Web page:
Employer confidence in the UK economy has fallen to its lowest level in over three years as Brexit and General Election uncertainty hangs over firms, new data from the Recruitment and Employment Confederation (REC) has shown.
Companies said they were ready to invest in November, however, showing that the upcoming General Election should focus on work, the REC said.
The UK jobs market has been a strong point in the economy in 2019, while business investment and trade has suffered under a cloud of Brexit uncertainty.
Unemployment sits close to 45-year lows, which has boosted the giant services sector. However, there are signs that employment is beginning to cool.
Employers’ confidence levels in the economy fell from minus 31 in October to minus 34 in November, the worst since records began in July 2016.
Significantly more employers were looking to increase rather than decrease their permanent staffing but were being held back by political and economic uncertainty.
Neil Carberry, chief executive of the REC, said: “This month’s figures show that there is a great deal of potential in Britain’s businesses, just waiting to be unleashed.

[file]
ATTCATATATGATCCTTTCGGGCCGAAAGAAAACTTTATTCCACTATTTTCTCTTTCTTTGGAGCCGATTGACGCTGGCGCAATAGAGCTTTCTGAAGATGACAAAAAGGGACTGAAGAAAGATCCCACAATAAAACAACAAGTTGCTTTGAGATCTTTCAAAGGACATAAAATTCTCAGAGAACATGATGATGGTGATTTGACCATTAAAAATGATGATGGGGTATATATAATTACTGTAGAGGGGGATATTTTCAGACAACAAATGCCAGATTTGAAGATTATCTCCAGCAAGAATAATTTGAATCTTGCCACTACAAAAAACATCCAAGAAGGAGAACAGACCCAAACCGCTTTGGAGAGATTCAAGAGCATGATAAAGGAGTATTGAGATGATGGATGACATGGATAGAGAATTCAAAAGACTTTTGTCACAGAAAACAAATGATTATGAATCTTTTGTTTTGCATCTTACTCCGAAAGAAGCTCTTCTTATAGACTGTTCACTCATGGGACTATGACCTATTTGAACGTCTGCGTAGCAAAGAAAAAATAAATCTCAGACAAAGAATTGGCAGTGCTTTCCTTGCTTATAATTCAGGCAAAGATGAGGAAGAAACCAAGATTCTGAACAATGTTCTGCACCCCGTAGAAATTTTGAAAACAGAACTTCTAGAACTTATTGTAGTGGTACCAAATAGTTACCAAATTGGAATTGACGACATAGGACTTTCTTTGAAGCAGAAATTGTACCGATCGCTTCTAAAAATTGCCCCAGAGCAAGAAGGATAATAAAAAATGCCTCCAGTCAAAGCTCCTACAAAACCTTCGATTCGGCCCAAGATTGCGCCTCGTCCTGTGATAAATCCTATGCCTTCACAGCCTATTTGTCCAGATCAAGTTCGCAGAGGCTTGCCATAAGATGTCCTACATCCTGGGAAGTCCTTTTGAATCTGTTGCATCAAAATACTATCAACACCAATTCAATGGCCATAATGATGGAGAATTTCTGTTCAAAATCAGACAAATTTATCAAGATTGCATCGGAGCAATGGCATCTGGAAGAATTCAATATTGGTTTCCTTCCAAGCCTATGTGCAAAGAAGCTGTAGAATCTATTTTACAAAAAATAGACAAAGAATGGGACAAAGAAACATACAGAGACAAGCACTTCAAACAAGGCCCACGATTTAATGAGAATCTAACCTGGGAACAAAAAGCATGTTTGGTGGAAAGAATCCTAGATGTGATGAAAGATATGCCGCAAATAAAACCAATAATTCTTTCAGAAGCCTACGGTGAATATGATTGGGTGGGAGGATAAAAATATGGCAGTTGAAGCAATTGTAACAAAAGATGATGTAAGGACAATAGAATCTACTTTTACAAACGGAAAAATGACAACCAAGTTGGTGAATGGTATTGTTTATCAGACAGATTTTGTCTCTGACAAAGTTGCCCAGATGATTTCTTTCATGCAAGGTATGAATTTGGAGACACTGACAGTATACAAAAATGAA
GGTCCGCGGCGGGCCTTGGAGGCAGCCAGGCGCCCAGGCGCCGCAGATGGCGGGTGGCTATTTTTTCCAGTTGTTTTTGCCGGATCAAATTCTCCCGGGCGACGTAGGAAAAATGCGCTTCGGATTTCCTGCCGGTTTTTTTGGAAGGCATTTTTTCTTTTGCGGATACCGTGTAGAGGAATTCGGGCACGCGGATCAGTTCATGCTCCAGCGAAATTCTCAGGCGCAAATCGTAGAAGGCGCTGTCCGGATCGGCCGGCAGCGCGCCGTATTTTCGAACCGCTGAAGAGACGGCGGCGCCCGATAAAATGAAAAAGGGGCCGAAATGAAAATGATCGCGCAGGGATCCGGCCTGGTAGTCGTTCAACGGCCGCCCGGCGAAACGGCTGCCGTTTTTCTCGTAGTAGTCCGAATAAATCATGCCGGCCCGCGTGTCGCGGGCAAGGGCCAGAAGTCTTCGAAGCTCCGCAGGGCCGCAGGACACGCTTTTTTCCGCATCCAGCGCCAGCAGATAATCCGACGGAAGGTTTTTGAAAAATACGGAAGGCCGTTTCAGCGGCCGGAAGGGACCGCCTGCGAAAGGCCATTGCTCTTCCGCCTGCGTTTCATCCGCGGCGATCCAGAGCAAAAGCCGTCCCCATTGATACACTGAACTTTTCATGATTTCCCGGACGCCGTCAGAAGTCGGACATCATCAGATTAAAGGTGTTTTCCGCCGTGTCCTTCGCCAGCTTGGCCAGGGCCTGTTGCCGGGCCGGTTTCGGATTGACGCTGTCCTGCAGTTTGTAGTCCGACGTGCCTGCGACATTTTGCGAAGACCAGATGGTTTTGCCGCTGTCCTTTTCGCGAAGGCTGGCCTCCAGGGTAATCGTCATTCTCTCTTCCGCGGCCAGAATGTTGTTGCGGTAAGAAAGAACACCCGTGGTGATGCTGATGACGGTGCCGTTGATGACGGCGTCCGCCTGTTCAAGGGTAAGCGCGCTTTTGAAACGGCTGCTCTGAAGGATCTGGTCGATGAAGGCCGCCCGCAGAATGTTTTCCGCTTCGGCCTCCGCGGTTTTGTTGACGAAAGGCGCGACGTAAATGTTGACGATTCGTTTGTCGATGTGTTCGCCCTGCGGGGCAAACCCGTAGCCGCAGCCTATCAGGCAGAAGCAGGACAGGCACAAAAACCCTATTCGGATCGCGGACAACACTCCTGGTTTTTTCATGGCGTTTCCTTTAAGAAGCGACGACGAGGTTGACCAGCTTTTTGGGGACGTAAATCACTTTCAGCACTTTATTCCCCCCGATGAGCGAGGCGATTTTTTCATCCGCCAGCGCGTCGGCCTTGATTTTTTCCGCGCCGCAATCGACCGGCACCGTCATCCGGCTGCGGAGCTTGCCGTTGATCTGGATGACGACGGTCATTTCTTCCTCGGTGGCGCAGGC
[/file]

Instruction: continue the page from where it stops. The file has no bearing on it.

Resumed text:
“With so many firms at or close to full capacity, it’s no surprise that employers want to invest in their workforces.”
The upcoming General Election on 12 December will determine whether Britain leaves the European Union on Prime Minister Boris Johnson’s Brexit deal.
Johnson has said that it would provide the certainty employers need to increase investment.
Many economists have said that Britain would merely enter a new phase of uncertainty as it works out its trading relationships with the EU and the rest of the world, however.
Carberry said: “We are urging all parties to think hard about how their policies will impact companies and their workers.”
He added: “By putting people at the heart of its industrial strategy, a new government can help employers to boost productivity and provide good jobs for people across the country.”